The Memphis police department is limiting journalists who want to view its public records, allowing only one media appointment per day and limiting that appointment to three hours.

Marc Perrusquia, a longtime Memphis journalist at The Commercial Appeal and now director of the Institute for Public Service Reporting at the University of Memphis, in early June requested copies of excessive report complaints against Memphis police for the past five years.

When told that he would be charged more than $6,000 to get copies of the reports, he decided against getting copies and asked to inspect the records on-site instead. The law prohibits charges for viewing records, and only allows charges for copies.

The police department told him he could view records, but he would only be allowed two appointments per week and three hours for each appointment.

Perrusquia began slogging through the records, taking notes by hand because the office refused to let him take pictures with his phone or make copies in any other way.

He talks about these limitations in a story published this week on WKNO 99.1, MPD Excessive Force Complaints Coming to Light.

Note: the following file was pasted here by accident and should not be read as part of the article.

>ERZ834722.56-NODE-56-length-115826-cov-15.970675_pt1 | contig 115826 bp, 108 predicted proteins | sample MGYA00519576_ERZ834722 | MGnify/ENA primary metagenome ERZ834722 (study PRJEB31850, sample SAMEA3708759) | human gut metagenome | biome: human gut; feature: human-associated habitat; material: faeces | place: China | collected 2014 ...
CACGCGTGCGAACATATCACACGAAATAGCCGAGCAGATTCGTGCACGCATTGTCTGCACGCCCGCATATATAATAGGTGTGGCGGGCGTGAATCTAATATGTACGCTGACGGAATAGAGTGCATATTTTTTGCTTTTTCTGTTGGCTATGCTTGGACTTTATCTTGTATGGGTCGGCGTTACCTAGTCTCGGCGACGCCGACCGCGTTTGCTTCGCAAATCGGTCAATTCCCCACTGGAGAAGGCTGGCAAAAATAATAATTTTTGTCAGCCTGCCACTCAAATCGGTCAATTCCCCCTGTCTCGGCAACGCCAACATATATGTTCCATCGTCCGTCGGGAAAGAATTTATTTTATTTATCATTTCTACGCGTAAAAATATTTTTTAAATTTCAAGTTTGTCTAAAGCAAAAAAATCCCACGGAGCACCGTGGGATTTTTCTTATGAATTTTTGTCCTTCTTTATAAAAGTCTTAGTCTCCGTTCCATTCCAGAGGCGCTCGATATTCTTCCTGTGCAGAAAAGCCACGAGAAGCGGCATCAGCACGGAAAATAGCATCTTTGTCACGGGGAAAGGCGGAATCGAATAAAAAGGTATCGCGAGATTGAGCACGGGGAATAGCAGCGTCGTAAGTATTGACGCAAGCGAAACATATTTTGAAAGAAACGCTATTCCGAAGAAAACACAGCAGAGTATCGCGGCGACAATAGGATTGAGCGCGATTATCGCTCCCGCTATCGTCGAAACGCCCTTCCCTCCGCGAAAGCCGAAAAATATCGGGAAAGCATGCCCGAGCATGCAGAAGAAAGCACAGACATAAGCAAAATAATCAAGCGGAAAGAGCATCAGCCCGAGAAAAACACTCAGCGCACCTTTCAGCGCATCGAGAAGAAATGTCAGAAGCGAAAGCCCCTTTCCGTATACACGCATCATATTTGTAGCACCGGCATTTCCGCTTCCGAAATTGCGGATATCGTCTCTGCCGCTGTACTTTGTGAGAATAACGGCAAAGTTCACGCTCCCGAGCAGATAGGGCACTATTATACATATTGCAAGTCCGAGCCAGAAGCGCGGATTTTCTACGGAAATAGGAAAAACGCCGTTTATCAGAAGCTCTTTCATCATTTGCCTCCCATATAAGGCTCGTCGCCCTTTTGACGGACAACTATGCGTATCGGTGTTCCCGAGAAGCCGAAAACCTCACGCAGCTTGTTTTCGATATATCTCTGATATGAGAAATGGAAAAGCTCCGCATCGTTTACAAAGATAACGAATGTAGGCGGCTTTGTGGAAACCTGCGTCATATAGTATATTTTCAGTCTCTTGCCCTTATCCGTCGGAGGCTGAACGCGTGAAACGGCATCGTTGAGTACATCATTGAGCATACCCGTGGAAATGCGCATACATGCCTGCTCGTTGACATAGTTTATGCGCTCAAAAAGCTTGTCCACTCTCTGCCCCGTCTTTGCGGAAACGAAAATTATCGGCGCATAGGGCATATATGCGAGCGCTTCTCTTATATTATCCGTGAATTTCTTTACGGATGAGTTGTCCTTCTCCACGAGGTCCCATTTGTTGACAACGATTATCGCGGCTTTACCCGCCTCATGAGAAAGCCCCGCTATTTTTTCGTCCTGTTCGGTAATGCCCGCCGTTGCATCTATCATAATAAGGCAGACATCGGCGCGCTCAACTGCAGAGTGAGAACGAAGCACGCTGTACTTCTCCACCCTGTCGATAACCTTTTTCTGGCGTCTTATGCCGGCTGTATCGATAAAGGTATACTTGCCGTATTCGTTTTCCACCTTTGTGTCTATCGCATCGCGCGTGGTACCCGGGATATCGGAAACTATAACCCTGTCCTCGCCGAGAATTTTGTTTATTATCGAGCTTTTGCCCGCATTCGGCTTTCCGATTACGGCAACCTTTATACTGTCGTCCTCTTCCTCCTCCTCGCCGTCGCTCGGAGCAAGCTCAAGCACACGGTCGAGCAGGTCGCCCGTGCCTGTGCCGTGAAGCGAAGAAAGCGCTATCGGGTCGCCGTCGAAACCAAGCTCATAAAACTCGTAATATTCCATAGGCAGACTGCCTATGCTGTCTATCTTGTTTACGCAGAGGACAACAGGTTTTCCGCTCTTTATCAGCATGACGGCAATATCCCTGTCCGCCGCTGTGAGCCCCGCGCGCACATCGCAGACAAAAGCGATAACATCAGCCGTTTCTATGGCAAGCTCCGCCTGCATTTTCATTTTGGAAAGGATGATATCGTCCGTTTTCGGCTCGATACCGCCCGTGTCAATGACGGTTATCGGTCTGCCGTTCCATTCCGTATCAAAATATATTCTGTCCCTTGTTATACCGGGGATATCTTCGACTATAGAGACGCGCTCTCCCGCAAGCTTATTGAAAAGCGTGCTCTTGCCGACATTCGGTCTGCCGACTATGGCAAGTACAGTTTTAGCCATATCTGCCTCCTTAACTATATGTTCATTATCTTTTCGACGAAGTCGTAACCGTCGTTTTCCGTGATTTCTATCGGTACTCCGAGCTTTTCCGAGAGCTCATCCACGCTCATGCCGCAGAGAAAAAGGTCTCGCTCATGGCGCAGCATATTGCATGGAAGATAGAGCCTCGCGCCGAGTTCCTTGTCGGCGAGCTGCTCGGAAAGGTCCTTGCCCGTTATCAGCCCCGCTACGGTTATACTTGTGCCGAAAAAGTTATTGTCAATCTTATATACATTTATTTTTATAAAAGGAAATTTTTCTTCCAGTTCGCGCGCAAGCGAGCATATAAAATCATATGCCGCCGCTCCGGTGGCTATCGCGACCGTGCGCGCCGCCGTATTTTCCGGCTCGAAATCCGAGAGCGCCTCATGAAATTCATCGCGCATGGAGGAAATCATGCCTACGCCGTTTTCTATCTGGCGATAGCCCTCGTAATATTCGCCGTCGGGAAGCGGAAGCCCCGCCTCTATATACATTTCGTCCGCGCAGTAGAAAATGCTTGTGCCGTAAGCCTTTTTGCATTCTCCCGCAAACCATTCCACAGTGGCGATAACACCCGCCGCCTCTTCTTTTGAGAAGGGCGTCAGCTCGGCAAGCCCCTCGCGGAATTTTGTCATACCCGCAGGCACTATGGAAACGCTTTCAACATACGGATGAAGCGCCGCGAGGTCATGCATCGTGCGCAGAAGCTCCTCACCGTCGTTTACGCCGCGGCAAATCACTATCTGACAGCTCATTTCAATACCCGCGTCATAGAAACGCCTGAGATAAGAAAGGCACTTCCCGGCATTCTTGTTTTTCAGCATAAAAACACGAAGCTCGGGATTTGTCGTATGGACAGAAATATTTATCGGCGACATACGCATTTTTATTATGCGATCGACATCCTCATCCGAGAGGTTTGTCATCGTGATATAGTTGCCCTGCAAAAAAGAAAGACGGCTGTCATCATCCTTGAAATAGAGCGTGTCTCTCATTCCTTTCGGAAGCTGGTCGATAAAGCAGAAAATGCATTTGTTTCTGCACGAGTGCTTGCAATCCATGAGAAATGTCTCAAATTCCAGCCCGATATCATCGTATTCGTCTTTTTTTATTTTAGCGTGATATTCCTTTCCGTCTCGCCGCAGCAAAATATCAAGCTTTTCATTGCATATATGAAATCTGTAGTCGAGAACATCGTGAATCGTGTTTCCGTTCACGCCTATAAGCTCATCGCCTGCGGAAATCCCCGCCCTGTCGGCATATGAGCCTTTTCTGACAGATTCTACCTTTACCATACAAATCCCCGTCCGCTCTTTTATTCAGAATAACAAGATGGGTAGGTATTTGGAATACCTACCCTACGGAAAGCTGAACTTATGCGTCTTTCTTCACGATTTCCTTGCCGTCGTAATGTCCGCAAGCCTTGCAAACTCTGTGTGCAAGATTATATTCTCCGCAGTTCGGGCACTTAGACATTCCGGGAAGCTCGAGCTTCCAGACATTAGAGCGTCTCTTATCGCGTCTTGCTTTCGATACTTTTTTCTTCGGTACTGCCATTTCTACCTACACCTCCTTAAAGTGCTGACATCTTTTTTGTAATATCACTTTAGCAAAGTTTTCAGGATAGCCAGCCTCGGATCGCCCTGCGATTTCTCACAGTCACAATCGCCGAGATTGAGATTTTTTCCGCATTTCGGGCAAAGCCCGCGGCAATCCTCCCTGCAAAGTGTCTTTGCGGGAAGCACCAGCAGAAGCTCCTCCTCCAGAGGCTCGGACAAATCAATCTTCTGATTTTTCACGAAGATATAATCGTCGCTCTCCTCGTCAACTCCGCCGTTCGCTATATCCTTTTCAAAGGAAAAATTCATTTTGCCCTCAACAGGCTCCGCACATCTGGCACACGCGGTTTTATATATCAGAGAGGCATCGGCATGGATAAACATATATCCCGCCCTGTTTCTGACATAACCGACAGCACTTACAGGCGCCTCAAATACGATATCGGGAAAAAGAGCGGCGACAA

He told TCOG on Thursday that he had gotten through most of the 2015 and 2016 reports, pausing to write a story about one of the reports in 2015.

However, when he went in Tuesday, he hit a new roadblock. The police department said it had gotten requests from other media members who now want to view the reports.

As such, he could not get an appointment any time soon. The police department said it is limiting access to view its public records to one media member a day.

The state’s public records law says that public records “shall, at all times during business hours… be open for personal inspection by any citizen of this state.” It makes no mention of limiting the number of citizens who can view the records during business hours.

Perrusquia said he wants to finish his review of the excessive force reports and has now asked for the remaining reports to be made available in copies. The Memphis police have not given him a new estimate on the cost to provide the copies.

The restrictions on media to view the reports come even as Mayor Jim Strickland announced the launch of a new website, reimagine.memphistn.gov. That website, the mayor says, could eventually allow reporters to see misconduct reports online.

“This new site will provide guidance and understanding to any individual or group interested in truly learning what our officers do and don’t do,” Mayor Strickland is quoted as saying in the WKNO report.

Meanwhile, it appears there will be gated-entry only.